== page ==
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Spring Budget: Landlords unscathed and optimism for the economy
March 9, 2017Article by Paul Avery
The Chancellor delivered a sunny and slightly smug budget speech yesterday that managed to cheer property investors without actually touching upon the subject of housing at all.
To understand why no news is good news, it is necessary to place this Spring budget in its unusual context. Brexit aside, it arrives in the wake of an onslaught of budget statements that have saddled landlords with, among other things, an increase in stamp duty and the reduction of tax relief on mortgage interest payments. Although the latter will begin to be phased in from April, this year otherwise feels like a welcome reprieve for property investors.
This context also helps to explain why some in the industry were disappointed with Hammond’s latest announcement. We fantasised that the Chancellor would take a kinder view of landlords and reverse some of the new rules, but it was not to be this time.
No matter. The budget was packed with optimistic updates and projections about the British economy that will trickle down to the housing market. Growth for next year was upgraded to 2% after a surprisingly strong recent performance relative to other Western economies, borrowing forecasts are down, and real wages are reported to be rising at a decent clip.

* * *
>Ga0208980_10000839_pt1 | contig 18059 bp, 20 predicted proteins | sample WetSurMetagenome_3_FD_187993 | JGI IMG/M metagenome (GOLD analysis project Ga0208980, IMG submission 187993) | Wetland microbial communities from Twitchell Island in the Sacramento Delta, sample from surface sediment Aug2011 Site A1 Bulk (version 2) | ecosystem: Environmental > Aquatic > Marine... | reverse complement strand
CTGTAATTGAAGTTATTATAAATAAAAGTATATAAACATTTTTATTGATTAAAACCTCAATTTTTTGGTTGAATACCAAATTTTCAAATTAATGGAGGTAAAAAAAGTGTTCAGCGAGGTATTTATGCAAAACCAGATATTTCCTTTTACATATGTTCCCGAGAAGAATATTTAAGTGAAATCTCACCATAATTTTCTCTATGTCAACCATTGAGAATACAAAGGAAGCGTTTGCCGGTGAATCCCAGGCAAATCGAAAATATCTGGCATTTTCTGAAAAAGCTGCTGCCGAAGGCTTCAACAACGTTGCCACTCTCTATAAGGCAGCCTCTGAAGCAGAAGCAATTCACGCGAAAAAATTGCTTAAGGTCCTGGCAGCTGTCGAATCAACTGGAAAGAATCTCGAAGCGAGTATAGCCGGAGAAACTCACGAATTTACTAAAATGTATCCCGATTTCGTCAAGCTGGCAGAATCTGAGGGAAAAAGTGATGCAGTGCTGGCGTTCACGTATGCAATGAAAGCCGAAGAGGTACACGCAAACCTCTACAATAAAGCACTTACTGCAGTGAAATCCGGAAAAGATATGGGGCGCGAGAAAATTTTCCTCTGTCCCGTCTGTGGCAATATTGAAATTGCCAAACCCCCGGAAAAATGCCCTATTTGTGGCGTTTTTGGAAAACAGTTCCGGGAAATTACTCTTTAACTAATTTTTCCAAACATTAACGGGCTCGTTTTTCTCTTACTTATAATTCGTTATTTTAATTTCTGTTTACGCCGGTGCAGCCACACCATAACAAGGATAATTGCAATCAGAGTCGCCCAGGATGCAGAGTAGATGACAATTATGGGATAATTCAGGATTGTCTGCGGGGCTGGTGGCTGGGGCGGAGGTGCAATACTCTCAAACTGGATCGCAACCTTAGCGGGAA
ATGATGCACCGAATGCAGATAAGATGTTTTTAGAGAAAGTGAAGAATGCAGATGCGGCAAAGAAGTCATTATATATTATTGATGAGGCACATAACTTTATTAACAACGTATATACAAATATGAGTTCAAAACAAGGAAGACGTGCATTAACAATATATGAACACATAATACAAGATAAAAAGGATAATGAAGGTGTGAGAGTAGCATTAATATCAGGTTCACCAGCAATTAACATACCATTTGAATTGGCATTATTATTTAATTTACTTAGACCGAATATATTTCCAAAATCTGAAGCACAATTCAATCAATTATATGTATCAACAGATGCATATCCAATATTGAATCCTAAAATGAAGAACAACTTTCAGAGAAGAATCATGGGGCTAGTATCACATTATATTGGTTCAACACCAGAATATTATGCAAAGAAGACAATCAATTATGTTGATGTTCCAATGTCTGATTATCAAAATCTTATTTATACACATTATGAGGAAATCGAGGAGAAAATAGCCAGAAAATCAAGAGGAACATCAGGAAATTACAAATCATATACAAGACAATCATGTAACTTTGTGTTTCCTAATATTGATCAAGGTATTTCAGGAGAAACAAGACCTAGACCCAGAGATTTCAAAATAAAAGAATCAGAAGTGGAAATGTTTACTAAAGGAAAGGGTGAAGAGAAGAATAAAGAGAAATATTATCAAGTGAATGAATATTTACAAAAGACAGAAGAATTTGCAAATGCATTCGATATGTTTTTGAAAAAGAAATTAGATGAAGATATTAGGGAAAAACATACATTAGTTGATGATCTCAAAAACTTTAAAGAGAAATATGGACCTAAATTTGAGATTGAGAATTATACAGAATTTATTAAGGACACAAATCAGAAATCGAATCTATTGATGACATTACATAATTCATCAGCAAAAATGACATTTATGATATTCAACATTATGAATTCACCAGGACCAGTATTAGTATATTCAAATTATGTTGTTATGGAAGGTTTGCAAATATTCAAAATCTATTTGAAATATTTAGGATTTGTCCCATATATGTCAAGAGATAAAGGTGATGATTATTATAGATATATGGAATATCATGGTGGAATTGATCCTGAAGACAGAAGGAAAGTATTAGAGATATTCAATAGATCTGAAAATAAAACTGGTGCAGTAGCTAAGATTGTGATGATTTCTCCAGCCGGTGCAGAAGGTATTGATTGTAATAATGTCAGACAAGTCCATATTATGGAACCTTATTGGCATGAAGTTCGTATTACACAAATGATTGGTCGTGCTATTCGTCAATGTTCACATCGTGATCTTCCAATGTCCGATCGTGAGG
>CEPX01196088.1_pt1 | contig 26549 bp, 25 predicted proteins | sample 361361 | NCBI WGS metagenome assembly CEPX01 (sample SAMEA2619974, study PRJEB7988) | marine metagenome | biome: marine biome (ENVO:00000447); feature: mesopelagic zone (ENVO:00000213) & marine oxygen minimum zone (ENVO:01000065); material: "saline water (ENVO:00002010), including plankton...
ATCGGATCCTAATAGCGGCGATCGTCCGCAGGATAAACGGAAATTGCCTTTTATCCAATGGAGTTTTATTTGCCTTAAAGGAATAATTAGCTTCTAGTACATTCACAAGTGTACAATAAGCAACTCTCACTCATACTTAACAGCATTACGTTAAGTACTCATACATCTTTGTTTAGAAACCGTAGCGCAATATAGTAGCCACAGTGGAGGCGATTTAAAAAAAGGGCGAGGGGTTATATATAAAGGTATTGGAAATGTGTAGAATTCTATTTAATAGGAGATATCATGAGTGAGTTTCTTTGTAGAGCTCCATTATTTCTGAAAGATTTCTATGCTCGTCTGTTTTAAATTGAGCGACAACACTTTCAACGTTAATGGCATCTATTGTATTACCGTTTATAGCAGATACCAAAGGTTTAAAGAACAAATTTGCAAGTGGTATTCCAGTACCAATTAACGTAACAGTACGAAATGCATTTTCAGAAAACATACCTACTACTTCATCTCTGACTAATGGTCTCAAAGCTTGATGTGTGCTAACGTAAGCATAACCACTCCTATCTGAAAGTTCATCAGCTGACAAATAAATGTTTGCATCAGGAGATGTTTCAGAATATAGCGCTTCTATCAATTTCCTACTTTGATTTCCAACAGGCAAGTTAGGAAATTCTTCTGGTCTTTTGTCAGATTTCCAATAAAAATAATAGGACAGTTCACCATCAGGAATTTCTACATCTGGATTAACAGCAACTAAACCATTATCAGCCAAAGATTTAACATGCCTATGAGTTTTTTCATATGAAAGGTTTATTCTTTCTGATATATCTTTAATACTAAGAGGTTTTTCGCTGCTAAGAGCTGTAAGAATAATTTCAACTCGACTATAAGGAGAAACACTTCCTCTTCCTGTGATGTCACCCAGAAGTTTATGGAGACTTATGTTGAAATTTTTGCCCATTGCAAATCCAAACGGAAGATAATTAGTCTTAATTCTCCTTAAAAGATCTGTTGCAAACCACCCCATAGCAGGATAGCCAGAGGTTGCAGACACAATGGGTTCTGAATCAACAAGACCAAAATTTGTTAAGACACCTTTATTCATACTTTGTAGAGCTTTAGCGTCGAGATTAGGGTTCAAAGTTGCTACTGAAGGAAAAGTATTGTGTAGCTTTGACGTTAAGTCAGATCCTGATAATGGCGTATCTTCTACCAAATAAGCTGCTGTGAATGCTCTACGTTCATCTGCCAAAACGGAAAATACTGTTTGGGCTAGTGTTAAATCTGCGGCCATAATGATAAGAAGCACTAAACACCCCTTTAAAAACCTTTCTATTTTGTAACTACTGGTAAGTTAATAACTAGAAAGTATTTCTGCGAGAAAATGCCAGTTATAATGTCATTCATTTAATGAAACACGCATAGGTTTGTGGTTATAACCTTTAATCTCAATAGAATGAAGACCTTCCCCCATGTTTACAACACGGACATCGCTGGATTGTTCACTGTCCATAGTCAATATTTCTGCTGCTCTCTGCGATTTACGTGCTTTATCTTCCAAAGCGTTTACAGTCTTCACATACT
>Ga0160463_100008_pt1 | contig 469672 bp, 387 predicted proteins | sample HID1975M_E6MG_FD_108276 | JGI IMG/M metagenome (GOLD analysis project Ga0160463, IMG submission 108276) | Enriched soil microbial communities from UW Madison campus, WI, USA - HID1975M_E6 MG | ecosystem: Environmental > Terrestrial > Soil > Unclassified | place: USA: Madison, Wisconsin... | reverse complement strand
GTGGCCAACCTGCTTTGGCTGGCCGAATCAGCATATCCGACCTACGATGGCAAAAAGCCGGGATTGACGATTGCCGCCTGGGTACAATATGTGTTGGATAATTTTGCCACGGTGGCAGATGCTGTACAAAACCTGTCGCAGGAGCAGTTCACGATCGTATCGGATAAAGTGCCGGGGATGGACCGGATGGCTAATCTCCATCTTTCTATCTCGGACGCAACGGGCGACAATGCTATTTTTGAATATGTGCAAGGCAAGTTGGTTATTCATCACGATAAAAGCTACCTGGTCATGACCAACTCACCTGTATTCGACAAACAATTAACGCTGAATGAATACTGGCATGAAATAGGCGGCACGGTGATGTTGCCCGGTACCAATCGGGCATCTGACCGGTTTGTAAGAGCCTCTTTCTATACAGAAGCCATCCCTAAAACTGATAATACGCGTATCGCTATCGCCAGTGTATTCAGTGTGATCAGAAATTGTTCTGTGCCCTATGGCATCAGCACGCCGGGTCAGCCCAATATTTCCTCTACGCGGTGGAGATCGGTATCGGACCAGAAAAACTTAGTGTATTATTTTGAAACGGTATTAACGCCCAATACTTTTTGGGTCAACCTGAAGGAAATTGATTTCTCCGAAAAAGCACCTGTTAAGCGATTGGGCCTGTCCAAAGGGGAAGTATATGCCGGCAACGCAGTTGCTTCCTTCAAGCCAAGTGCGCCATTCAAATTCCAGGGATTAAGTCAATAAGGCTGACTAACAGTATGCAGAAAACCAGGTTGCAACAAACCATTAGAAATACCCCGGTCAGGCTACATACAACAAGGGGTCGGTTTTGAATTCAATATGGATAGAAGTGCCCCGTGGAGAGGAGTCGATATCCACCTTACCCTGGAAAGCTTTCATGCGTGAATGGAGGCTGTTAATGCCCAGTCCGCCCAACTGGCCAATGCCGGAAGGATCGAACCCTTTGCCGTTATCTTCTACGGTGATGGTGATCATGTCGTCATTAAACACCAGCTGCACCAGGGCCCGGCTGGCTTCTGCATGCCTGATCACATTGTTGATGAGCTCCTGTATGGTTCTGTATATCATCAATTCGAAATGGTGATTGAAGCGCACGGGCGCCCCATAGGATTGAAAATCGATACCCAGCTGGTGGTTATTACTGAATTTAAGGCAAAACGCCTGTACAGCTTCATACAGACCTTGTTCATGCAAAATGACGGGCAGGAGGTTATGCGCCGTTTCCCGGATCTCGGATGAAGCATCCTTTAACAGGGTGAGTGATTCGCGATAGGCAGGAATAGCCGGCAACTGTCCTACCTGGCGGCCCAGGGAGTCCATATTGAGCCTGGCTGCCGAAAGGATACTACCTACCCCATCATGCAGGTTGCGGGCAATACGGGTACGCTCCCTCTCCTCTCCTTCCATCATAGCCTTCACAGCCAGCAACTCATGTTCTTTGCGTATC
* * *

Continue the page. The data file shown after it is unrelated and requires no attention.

All of this is good for the bank balances of potential homeowners and will support rental demand. Although house prices have not yet recovered from the post-referendum slowdown, there is little danger of a nationwide contraction. The question is where to look for the bright spots.
Happily, the Chancellor’s speech also offered clues about which regions are outperforming the national average and which are targets for government spending – both indicators of investment potential. Notably, wages have grown fastest in Northern Ireland, which can also expect a budgetary boost along with Wales, Scotland, and the North East. A surprising omission in the Autumn statement last year was Osborne’s hallmark city devolution project, so Birmingham and others will be relieved to hear about commitments to keep refuelling the Midlands Engine and similar regional programmes.
The rest of the Chancellor’s plans, including funding for school choice and social care, and a rethink of how national insurance is paid by self-employed people, have no direct bearing on housing. There was, however, a spot of bad news for investors who own property through limited companies. The director shareholder allowance for companies will drop from £5000 per year to £2000 per year effective from April 2018, so landlords who use that method to withdraw profit from a rental business may need to alter their strategies (there are other options).
All in all, not a bad outing, and plenty of evidence that the UK will remain investment-grade despite the challenges of Brexit.